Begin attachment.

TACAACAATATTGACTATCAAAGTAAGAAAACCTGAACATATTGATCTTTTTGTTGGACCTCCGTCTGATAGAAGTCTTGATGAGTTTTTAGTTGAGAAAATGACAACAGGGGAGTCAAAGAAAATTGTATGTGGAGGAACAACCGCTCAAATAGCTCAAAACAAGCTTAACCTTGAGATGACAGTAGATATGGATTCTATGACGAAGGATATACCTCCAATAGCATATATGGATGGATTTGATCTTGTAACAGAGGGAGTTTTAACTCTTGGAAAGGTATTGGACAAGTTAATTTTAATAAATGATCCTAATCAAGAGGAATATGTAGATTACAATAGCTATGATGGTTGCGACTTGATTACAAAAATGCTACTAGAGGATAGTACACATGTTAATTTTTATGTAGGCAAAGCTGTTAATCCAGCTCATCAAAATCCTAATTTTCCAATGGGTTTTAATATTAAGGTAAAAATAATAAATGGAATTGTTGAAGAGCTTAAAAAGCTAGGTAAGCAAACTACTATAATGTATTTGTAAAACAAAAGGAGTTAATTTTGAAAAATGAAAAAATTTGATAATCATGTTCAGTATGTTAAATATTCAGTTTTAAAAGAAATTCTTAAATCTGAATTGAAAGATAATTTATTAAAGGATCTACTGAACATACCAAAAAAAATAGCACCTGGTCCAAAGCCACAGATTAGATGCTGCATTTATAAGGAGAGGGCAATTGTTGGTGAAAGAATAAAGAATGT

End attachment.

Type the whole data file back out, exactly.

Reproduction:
TACAACAATATTGACTATCAAAGTAAGAAAACCTGAACATATTGATCTTTTTGTTGGACCTCCGTCTGATAGAAGTCTTGATGAGTTTTTAGTTGAGAAAATGACAACAGGGGAGTCAAAGAAAATTGTATGTGGAGGAACAACCGCTCAAATAGCTCAAAACAAGCTTAACCTTGAGATGACAGTAGATATGGATTCTATGACGAAGGATATACCTCCAATAGCATATATGGATGGATTTGATCTTGTAACAGAGGGAGTTTTAACTCTTGGAAAGGTATTGGACAAGTTAATTTTAATAAATGATCCTAATCAAGAGGAATATGTAGATTACAATAGCTATGATGGTTGCGACTTGATTACAAAAATGCTACTAGAGGATAGTACACATGTTAATTTTTATGTAGGCAAAGCTGTTAATCCAGCTCATCAAAATCCTAATTTTCCAATGGGTTTTAATATTAAGGTAAAAATAATAAATGGAATTGTTGAAGAGCTTAAAAAGCTAGGTAAGCAAACTACTATAATGTATTTGTAAAACAAAAGGAGTTAATTTTGAAAAATGAAAAAATTTGATAATCATGTTCAGTATGTTAAATATTCAGTTTTAAAAGAAATTCTTAAATCTGAATTGAAAGATAATTTATTAAAGGATCTACTGAACATACCAAAAAAAATAGCACCTGGTCCAAAGCCACAGATTAGATGCTGCATTTATAAGGAGAGGGCAATTGTTGGTGAAAGAATAAAGAATGT